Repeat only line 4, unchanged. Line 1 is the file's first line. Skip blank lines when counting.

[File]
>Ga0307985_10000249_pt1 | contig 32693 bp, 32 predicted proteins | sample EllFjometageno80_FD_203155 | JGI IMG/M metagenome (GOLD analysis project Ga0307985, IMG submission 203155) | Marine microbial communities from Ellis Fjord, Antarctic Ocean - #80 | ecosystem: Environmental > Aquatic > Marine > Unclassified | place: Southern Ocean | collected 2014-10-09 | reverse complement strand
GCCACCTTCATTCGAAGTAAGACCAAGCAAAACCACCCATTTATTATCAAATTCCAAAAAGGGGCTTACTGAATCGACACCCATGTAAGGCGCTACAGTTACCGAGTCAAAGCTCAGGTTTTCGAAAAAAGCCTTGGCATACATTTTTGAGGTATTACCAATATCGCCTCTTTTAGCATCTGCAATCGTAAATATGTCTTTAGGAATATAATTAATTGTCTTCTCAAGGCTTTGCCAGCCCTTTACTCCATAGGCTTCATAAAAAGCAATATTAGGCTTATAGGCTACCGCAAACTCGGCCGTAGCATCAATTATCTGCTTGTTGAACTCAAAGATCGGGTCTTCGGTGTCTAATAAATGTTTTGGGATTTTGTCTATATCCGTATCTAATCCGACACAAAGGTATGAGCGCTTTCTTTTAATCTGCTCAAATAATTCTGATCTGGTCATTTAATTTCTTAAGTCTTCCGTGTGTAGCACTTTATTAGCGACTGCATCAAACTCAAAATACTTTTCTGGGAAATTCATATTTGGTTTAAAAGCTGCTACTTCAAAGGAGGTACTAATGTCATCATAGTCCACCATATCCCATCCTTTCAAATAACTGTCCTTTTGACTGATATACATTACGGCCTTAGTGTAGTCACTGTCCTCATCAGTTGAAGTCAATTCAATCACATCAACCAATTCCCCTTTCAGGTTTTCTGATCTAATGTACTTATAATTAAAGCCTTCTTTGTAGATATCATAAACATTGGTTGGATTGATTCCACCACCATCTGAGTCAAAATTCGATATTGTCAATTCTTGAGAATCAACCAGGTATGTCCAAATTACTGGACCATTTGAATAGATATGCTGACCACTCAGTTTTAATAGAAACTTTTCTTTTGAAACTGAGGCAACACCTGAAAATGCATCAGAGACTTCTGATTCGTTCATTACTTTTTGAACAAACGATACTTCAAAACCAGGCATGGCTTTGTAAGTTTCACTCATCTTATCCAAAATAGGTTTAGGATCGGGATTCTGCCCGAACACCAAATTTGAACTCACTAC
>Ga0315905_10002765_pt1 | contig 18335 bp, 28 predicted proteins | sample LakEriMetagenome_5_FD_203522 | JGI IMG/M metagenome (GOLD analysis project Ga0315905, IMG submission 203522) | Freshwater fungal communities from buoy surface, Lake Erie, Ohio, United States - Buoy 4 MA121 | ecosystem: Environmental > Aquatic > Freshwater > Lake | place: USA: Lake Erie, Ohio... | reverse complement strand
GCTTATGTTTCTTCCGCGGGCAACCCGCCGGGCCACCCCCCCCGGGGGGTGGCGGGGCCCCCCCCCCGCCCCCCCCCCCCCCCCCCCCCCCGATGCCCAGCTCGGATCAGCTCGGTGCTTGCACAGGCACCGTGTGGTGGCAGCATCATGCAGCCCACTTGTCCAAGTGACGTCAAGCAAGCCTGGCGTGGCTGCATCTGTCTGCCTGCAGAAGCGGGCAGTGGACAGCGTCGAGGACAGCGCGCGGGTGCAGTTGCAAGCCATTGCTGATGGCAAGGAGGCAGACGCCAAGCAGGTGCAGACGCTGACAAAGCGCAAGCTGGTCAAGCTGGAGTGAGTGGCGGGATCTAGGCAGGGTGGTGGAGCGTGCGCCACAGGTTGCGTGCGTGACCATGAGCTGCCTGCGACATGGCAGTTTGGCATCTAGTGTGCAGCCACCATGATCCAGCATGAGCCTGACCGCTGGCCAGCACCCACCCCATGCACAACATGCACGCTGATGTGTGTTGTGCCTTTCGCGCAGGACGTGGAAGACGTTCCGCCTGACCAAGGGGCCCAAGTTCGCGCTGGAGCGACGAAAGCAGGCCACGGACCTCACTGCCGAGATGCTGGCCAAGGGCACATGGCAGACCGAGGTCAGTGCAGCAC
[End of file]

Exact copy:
GCTTATGTTTCTTCCGCGGGCAACCCGCCGGGCCACCCCCCCCGGGGGGTGGCGGGGCCCCCCCCCCGCCCCCCCCCCCCCCCCCCCCCCCGATGCCCAGCTCGGATCAGCTCGGTGCTTGCACAGGCACCGTGTGGTGGCAGCATCATGCAGCCCACTTGTCCAAGTGACGTCAAGCAAGCCTGGCGTGGCTGCATCTGTCTGCCTGCAGAAGCGGGCAGTGGACAGCGTCGAGGACAGCGCGCGGGTGCAGTTGCAAGCCATTGCTGATGGCAAGGAGGCAGACGCCAAGCAGGTGCAGACGCTGACAAAGCGCAAGCTGGTCAAGCTGGAGTGAGTGGCGGGATCTAGGCAGGGTGGTGGAGCGTGCGCCACAGGTTGCGTGCGTGACCATGAGCTGCCTGCGACATGGCAGTTTGGCATCTAGTGTGCAGCCACCATGATCCAGCATGAGCCTGACCGCTGGCCAGCACCCACCCCATGCACAACATGCACGCTGATGTGTGTTGTGCCTTTCGCGCAGGACGTGGAAGACGTTCCGCCTGACCAAGGGGCCCAAGTTCGCGCTGGAGCGACGAAAGCAGGCCACGGACCTCACTGCCGAGATGCTGGCCAAGGGCACATGGCAGACCGAGGTCAGTGCAGCAC